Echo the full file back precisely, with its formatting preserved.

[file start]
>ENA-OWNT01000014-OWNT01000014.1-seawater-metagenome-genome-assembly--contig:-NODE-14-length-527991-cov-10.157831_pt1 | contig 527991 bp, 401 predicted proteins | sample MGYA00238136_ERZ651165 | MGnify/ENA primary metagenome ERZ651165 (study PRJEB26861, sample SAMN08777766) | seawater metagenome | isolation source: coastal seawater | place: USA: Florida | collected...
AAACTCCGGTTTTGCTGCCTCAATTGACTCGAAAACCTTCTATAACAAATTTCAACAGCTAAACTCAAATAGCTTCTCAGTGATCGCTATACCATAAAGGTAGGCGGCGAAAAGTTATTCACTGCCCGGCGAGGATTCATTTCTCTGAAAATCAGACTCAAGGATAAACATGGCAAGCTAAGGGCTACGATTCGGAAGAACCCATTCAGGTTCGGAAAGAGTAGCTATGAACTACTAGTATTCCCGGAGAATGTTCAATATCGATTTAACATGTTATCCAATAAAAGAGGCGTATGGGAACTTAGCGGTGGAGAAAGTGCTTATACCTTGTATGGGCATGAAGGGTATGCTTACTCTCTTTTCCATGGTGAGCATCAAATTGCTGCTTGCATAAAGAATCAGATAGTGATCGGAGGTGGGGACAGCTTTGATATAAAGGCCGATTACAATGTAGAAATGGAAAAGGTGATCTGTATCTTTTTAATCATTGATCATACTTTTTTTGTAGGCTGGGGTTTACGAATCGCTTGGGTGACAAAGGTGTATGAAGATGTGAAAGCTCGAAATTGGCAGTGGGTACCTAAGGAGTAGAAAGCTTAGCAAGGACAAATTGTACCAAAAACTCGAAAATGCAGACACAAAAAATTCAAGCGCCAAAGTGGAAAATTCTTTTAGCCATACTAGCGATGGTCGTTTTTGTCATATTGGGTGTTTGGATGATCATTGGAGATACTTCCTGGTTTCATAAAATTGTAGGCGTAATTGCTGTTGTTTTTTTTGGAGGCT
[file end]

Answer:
>ENA-OWNT01000014-OWNT01000014.1-seawater-metagenome-genome-assembly--contig:-NODE-14-length-527991-cov-10.157831_pt1 | contig 527991 bp, 401 predicted proteins | sample MGYA00238136_ERZ651165 | MGnify/ENA primary metagenome ERZ651165 (study PRJEB26861, sample SAMN08777766) | seawater metagenome | isolation source: coastal seawater | place: USA: Florida | collected...
AAACTCCGGTTTTGCTGCCTCAATTGACTCGAAAACCTTCTATAACAAATTTCAACAGCTAAACTCAAATAGCTTCTCAGTGATCGCTATACCATAAAGGTAGGCGGCGAAAAGTTATTCACTGCCCGGCGAGGATTCATTTCTCTGAAAATCAGACTCAAGGATAAACATGGCAAGCTAAGGGCTACGATTCGGAAGAACCCATTCAGGTTCGGAAAGAGTAGCTATGAACTACTAGTATTCCCGGAGAATGTTCAATATCGATTTAACATGTTATCCAATAAAAGAGGCGTATGGGAACTTAGCGGTGGAGAAAGTGCTTATACCTTGTATGGGCATGAAGGGTATGCTTACTCTCTTTTCCATGGTGAGCATCAAATTGCTGCTTGCATAAAGAATCAGATAGTGATCGGAGGTGGGGACAGCTTTGATATAAAGGCCGATTACAATGTAGAAATGGAAAAGGTGATCTGTATCTTTTTAATCATTGATCATACTTTTTTTGTAGGCTGGGGTTTACGAATCGCTTGGGTGACAAAGGTGTATGAAGATGTGAAAGCTCGAAATTGGCAGTGGGTACCTAAGGAGTAGAAAGCTTAGCAAGGACAAATTGTACCAAAAACTCGAAAATGCAGACACAAAAAATTCAAGCGCCAAAGTGGAAAATTCTTTTAGCCATACTAGCGATGGTCGTTTTTGTCATATTGGGTGTTTGGATGATCATTGGAGATACTTCCTGGTTTCATAAAATTGTAGGCGTAATTGCTGTTGTTTTTTTTGGAGGCT